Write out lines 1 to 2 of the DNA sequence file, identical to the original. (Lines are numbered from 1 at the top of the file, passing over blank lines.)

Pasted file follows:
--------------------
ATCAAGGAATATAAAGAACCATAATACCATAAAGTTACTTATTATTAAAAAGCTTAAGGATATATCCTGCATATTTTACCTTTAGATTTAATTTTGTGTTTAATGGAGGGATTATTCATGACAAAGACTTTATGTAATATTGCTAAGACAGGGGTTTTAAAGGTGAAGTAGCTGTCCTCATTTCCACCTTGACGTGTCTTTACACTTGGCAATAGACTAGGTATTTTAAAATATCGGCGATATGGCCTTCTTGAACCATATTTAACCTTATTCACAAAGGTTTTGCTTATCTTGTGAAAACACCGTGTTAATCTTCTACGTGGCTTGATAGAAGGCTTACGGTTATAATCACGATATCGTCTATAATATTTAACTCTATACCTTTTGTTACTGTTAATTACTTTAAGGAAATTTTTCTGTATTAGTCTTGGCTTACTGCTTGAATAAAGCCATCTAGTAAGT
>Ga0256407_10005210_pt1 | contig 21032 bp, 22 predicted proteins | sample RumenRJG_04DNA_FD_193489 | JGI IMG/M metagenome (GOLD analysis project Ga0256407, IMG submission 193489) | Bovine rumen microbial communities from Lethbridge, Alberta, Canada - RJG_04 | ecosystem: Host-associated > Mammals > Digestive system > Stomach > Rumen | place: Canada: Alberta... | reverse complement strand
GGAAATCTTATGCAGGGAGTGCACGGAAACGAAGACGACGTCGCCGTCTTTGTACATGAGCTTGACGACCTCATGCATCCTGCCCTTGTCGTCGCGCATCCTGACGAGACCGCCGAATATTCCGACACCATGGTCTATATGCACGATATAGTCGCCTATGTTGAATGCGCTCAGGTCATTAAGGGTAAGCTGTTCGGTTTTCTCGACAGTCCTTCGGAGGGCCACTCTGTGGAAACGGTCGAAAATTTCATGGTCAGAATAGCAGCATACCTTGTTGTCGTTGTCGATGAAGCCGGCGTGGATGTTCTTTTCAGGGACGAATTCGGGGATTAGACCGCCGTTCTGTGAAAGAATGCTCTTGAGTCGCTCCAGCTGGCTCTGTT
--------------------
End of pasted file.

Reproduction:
ATCAAGGAATATAAAGAACCATAATACCATAAAGTTACTTATTATTAAAAAGCTTAAGGATATATCCTGCATATTTTACCTTTAGATTTAATTTTGTGTTTAATGGAGGGATTATTCATGACAAAGACTTTATGTAATATTGCTAAGACAGGGGTTTTAAAGGTGAAGTAGCTGTCCTCATTTCCACCTTGACGTGTCTTTACACTTGGCAATAGACTAGGTATTTTAAAATATCGGCGATATGGCCTTCTTGAACCATATTTAACCTTATTCACAAAGGTTTTGCTTATCTTGTGAAAACACCGTGTTAATCTTCTACGTGGCTTGATAGAAGGCTTACGGTTATAATCACGATATCGTCTATAATATTTAACTCTATACCTTTTGTTACTGTTAATTACTTTAAGGAAATTTTTCTGTATTAGTCTTGGCTTACTGCTTGAATAAAGCCATCTAGTAAGT
>Ga0256407_10005210_pt1 | contig 21032 bp, 22 predicted proteins | sample RumenRJG_04DNA_FD_193489 | JGI IMG/M metagenome (GOLD analysis project Ga0256407, IMG submission 193489) | Bovine rumen microbial communities from Lethbridge, Alberta, Canada - RJG_04 | ecosystem: Host-associated > Mammals > Digestive system > Stomach > Rumen | place: Canada: Alberta... | reverse complement strand